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Weighing in on Dance Moms

Posted on the 03 March 2013 by Girlandremote @girlandremote

I’ve been a faithful watcher of Dance Moms since the first episode. There is a lot of reality television on the air today but there’s nothing quite like it. The closest comparison would probably be Toddlers and Tiaras but since it focuses on pageants and different people every episode, the comparison is not necessarily a fair one.

Abby Lee Miller reminds me of teachers I had growing up. She’s tough on her students but it’s not for nothing. Being in the entertainment industry is tough in itself. For as much flack as the show was given especially when it first came out, the dancers on this show are extremely talented. I don’t think I could ever learn and compete in a dance that I only learned a few days before. It takes a lot of skill to do that and all of the girls seem to have that in spades. But talent isn’t enough to get one through that type of work. One has to be tough in order to keep going. And to me, it’s better to have someone who cares about you as a kid vs. a stranger. Also, since this is a reality show we don’t get to see Abby have more positive interactions with her students because that’s not drawing viewers in.

Miller has generated a lot of commentary regarding her treatment of the girls and their mothers. She has said some not very nice things to them in the process of the show and the mothers themselves have also said some things that are unkind as well. And that is ultimately part of the draw of the show; people want to see the drama and conflict between everyone. Dance Moms shoots many hours of footage every week during filming and by the cast’s own admission, what the audience sees does not reflect the entire week that went into the episode. We only see the most drama filled and intense moments on screen thanks to the magic of editing.

But do the mothers really have to keep bringing up Abby’s weight on the show? This has been something that has been brought up many times over the course of the show’s series run. And while it might have been ironic and slightly amusing once upon a time, it is getting stale and offensive quite quickly.

I am a plus-size woman myself and I’m also a realist. I know that we as human beings judge each other all the time whether we realize it or not. And I am also aware of the pressure we exert on one another to be a certain way. The pressure to be thin is real. We see it on television, in movies, and other media all the time. Likewise, obesity is another topic that is talked about quite often. Either way being fat or thin is an issue.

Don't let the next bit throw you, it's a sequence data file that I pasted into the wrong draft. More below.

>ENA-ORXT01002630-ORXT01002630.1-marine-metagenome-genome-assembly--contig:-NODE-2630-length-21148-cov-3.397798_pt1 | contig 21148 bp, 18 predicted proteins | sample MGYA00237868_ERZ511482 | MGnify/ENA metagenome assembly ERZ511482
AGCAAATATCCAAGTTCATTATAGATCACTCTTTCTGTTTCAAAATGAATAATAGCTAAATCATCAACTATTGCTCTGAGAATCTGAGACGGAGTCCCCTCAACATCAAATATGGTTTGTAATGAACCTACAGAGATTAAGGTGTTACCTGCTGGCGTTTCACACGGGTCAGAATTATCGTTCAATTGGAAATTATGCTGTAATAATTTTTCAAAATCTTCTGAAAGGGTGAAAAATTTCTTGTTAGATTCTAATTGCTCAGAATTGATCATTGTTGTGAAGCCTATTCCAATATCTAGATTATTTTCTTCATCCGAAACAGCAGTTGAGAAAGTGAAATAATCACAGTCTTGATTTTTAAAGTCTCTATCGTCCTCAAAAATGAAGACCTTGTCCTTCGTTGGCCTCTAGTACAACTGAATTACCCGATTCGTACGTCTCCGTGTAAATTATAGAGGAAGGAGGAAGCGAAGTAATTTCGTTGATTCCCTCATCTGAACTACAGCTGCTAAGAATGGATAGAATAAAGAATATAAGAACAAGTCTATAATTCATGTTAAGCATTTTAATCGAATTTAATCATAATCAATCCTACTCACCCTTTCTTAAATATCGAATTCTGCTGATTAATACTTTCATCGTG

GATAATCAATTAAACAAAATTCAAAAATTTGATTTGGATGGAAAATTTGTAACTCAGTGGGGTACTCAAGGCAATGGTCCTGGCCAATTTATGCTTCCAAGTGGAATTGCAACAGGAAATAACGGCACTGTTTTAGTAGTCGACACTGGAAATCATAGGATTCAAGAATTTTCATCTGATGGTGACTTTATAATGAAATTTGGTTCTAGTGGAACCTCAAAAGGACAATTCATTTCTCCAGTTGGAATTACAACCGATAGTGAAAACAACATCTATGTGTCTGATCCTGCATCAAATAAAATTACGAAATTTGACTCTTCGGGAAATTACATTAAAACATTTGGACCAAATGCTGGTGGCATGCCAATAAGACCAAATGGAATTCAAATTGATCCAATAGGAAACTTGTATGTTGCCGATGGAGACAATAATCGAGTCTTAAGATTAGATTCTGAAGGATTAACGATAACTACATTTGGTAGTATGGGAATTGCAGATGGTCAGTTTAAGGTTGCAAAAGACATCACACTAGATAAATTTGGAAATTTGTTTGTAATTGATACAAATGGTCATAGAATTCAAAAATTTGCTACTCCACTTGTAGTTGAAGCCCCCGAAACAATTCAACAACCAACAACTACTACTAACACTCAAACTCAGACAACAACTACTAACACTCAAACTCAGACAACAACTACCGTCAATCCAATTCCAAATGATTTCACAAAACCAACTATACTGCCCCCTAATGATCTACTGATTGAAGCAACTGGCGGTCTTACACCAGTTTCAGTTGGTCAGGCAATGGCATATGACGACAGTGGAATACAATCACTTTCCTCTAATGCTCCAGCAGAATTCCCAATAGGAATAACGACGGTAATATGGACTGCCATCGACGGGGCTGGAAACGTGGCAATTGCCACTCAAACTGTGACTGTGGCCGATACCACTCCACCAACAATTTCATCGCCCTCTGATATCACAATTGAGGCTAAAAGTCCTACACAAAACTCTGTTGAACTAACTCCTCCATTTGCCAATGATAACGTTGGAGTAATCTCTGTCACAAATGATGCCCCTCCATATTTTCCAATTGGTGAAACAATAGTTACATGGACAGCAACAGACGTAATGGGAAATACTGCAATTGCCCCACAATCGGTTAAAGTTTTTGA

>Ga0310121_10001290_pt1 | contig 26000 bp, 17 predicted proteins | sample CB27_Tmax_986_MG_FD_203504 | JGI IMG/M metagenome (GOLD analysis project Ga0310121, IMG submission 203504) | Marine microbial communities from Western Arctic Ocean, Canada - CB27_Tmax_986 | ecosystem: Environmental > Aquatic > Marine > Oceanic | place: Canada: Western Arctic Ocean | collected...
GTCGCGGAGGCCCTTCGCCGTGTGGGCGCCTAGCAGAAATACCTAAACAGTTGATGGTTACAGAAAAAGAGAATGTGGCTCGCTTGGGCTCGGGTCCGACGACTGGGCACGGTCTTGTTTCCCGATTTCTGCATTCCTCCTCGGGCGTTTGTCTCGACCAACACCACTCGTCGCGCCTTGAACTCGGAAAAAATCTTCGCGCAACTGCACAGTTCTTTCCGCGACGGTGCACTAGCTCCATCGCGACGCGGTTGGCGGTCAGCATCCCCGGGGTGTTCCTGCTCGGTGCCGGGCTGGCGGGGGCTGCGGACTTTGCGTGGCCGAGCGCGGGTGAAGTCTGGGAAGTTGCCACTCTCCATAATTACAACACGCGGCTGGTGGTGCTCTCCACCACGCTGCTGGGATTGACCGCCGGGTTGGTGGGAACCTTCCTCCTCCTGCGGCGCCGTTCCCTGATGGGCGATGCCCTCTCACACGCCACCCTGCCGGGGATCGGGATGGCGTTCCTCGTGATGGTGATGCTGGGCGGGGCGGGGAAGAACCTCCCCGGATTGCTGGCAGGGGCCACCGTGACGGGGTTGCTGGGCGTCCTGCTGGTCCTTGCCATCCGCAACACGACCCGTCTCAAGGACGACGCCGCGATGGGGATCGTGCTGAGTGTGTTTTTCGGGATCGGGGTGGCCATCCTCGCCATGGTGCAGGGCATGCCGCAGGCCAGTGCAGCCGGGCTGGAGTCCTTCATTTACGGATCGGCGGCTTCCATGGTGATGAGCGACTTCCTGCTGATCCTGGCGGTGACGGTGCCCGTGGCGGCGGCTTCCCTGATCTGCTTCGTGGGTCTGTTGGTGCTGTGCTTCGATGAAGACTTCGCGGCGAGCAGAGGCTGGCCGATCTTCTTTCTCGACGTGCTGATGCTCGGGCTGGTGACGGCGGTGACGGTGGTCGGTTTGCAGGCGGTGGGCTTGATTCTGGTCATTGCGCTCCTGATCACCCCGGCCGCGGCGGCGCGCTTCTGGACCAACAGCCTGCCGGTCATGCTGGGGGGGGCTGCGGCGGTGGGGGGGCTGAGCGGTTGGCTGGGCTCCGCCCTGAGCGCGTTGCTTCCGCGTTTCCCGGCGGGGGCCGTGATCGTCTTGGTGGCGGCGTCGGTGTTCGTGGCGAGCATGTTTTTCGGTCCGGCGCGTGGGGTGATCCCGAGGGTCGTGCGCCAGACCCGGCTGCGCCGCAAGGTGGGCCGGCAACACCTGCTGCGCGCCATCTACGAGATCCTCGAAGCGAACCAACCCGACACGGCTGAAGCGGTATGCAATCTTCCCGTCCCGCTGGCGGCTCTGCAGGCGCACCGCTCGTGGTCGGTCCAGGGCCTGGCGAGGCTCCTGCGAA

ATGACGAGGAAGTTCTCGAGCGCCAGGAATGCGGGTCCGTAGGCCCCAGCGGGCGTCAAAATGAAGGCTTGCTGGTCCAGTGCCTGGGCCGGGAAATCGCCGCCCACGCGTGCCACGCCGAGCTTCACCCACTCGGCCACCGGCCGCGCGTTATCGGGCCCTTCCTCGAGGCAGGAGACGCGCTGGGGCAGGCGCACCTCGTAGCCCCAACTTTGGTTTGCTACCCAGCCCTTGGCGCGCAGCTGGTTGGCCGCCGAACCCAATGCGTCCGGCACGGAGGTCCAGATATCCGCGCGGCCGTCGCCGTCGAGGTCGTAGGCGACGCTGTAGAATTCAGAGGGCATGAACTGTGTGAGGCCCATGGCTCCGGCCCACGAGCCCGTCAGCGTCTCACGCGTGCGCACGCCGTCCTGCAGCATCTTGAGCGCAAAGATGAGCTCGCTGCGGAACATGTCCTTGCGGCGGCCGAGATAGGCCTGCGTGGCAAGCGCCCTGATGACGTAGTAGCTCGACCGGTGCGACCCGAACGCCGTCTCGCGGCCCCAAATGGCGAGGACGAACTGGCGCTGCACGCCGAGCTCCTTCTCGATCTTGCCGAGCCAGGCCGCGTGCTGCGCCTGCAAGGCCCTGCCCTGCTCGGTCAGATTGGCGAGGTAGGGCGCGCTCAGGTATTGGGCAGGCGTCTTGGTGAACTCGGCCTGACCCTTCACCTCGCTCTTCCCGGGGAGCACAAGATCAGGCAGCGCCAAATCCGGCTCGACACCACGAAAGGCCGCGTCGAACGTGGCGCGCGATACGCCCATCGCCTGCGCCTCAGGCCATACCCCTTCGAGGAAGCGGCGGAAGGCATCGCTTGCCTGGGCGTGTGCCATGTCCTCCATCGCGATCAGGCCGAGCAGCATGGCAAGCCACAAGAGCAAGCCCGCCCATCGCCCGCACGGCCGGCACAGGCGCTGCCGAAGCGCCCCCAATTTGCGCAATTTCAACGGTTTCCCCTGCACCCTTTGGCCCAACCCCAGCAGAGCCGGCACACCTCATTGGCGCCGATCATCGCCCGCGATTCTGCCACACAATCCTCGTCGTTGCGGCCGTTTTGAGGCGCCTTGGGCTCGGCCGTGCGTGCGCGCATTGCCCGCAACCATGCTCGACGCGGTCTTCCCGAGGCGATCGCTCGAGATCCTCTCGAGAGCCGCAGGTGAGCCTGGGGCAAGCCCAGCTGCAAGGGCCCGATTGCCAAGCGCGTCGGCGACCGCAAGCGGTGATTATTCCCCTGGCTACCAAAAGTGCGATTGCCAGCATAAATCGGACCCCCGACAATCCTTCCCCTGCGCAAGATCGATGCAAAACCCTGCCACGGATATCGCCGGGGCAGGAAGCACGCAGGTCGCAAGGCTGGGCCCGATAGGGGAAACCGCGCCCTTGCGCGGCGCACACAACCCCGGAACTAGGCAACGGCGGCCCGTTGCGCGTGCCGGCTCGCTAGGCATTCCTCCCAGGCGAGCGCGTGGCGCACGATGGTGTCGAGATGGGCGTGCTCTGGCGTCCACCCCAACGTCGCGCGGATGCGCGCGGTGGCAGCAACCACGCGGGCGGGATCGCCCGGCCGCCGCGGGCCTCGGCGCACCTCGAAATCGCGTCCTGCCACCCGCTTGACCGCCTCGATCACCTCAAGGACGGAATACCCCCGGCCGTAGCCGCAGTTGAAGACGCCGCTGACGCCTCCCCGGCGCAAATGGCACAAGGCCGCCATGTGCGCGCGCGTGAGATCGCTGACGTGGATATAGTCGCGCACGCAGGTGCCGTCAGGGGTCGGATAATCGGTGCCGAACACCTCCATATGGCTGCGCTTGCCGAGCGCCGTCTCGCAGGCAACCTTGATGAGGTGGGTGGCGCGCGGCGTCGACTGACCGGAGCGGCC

And in the case of Dance Moms, I believe that consistently bringing up Abby’s weight does the show a disservice. Not only does it perpetuate both of the issues above, it also teaches the younger audiences that watch the show that calling someone out about their weight is acceptable. And it’s not. The cast members might say a lot of outrageous and mean things on camera, but the constant refrain about Abby’s weight is something that is said about people in the real world all too often.

By all accounts, Abby Lee Miller is a very successful woman. Not only does she have a long and storied career as a dance teacher but she also has Dance Moms and now Abby’s Ultimate Dance Competition. When Dance Moms first started, it was originally supposed to go cover another studio after the first season. But the popularity of Miller, the dancers, and their moms has turned the series into quite a success for Lifetime. Yet, its star is constantly ripped on for being fat, unmarried, and not having a family of her own.

This is reality television and part of the Dance Mom “brand” in a way. But as a show that is different from any other on TV, why perpetuate a negative attitude for someone’s success, especially a woman? There is nothing wrong with being different from the norm. Being unique and different is a way in which society should be able to move forward, not stay the same.

I know commenting on weight is an easy target, Lifetime. But you’re supposed to be a network that is centered on women. You can do so much better.

Image Credit: Lifetime


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